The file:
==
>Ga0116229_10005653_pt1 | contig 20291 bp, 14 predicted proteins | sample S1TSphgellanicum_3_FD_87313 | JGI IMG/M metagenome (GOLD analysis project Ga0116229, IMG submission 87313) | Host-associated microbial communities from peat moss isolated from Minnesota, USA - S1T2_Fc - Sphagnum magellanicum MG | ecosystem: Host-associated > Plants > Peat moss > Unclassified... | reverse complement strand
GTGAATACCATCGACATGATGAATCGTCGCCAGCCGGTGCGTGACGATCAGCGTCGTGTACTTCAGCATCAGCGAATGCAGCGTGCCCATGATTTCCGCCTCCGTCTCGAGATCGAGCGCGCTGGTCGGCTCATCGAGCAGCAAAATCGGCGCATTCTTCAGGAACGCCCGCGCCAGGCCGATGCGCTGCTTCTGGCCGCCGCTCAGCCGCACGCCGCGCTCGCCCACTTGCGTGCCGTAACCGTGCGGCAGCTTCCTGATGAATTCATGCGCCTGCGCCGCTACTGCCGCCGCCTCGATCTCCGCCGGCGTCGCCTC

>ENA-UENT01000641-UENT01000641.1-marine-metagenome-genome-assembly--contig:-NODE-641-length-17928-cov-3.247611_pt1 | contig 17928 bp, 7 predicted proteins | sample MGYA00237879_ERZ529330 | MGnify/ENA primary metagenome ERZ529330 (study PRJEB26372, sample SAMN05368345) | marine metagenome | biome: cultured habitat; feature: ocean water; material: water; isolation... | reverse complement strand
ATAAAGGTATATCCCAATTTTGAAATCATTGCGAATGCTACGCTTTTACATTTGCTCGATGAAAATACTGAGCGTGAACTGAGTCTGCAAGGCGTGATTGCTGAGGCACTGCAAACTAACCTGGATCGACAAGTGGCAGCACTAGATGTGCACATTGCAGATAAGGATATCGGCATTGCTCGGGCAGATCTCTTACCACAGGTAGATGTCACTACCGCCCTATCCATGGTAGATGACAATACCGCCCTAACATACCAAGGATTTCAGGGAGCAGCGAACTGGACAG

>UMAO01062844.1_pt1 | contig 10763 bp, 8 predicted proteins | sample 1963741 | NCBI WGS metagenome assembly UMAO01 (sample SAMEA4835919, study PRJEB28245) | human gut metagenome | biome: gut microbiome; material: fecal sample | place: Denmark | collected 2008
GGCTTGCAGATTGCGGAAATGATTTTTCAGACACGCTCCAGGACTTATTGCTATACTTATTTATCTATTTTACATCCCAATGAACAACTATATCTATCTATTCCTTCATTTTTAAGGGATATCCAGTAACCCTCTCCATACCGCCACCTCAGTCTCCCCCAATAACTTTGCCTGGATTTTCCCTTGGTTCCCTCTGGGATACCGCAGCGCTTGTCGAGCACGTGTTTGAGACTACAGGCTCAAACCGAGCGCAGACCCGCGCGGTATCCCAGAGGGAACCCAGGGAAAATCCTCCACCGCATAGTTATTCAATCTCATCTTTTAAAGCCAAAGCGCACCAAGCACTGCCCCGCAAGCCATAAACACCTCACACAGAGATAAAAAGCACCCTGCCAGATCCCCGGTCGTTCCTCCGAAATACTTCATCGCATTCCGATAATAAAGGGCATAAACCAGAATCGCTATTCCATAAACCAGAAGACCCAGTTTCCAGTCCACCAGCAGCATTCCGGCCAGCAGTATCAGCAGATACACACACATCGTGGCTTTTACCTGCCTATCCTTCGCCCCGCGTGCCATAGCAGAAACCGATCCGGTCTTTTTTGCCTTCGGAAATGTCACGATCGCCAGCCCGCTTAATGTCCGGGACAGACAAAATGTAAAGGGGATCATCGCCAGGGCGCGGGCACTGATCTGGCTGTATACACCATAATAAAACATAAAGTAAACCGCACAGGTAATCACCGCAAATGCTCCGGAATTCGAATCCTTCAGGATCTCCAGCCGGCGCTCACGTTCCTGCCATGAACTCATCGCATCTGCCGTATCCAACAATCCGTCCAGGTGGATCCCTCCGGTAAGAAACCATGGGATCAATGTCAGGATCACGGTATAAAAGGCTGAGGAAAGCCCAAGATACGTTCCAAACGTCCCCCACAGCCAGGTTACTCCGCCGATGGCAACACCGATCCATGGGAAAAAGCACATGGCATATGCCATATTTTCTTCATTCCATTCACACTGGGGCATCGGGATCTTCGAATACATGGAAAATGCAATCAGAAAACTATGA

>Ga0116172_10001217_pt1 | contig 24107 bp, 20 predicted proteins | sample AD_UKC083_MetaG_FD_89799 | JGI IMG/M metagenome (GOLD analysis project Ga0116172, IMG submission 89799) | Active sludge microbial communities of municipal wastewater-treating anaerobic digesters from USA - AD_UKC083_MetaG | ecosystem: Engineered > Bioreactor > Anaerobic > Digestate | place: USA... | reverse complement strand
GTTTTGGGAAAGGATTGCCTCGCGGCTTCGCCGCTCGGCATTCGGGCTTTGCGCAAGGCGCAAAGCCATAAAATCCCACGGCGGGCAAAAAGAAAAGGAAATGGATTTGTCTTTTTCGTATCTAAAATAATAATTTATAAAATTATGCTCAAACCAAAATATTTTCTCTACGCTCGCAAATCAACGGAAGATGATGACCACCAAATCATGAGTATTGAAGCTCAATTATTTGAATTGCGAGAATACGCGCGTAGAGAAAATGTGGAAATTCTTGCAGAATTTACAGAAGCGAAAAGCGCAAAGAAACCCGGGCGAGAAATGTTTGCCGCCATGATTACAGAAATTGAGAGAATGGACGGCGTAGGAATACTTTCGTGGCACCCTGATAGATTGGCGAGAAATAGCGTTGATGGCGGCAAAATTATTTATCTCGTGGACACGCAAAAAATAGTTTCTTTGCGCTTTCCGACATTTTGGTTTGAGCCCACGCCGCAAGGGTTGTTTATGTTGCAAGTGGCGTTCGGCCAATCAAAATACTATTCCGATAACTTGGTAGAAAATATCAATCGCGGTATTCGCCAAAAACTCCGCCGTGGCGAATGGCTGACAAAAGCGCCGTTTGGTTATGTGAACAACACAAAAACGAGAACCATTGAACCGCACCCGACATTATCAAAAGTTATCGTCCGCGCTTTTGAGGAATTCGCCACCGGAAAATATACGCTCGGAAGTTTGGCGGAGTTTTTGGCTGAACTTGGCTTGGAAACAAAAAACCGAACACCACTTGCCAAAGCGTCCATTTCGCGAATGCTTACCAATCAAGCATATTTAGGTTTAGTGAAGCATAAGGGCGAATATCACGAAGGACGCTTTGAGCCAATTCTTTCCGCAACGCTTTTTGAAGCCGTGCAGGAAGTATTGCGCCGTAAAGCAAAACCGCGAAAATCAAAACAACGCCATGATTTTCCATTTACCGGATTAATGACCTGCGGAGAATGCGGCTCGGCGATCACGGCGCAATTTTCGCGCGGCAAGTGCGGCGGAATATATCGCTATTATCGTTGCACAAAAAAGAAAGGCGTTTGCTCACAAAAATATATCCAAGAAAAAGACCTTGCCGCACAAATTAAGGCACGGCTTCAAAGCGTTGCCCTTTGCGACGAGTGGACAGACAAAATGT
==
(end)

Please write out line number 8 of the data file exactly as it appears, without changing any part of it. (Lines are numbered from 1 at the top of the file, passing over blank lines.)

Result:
GTTTTGGGAAAGGATTGCCTCGCGGCTTCGCCGCTCGGCATTCGGGCTTTGCGCAAGGCGCAAAGCCATAAAATCCCACGGCGGGCAAAAAGAAAAGGAAATGGATTTGTCTTTTTCGTATCTAAAATAATAATTTATAAAATTATGCTCAAACCAAAATATTTTCTCTACGCTCGCAAATCAACGGAAGATGATGACCACCAAATCATGAGTATTGAAGCTCAATTATTTGAATTGCGAGAATACGCGCGTAGAGAAAATGTGGAAATTCTTGCAGAATTTACAGAAGCGAAAAGCGCAAAGAAACCCGGGCGAGAAATGTTTGCCGCCATGATTACAGAAATTGAGAGAATGGACGGCGTAGGAATACTTTCGTGGCACCCTGATAGATTGGCGAGAAATAGCGTTGATGGCGGCAAAATTATTTATCTCGTGGACACGCAAAAAATAGTTTCTTTGCGCTTTCCGACATTTTGGTTTGAGCCCACGCCGCAAGGGTTGTTTATGTTGCAAGTGGCGTTCGGCCAATCAAAATACTATTCCGATAACTTGGTAGAAAATATCAATCGCGGTATTCGCCAAAAACTCCGCCGTGGCGAATGGCTGACAAAAGCGCCGTTTGGTTATGTGAACAACACAAAAACGAGAACCATTGAACCGCACCCGACATTATCAAAAGTTATCGTCCGCGCTTTTGAGGAATTCGCCACCGGAAAATATACGCTCGGAAGTTTGGCGGAGTTTTTGGCTGAACTTGGCTTGGAAACAAAAAACCGAACACCACTTGCCAAAGCGTCCATTTCGCGAATGCTTACCAATCAAGCATATTTAGGTTTAGTGAAGCATAAGGGCGAATATCACGAAGGACGCTTTGAGCCAATTCTTTCCGCAACGCTTTTTGAAGCCGTGCAGGAAGTATTGCGCCGTAAAGCAAAACCGCGAAAATCAAAACAACGCCATGATTTTCCATTTACCGGATTAATGACCTGCGGAGAATGCGGCTCGGCGATCACGGCGCAATTTTCGCGCGGCAAGTGCGGCGGAATATATCGCTATTATCGTTGCACAAAAAAGAAAGGCGTTTGCTCACAAAAATATATCCAAGAAAAAGACCTTGCCGCACAAATTAAGGCACGGCTTCAAAGCGTTGCCCTTTGCGACGAGTGGACAGACAAAATGT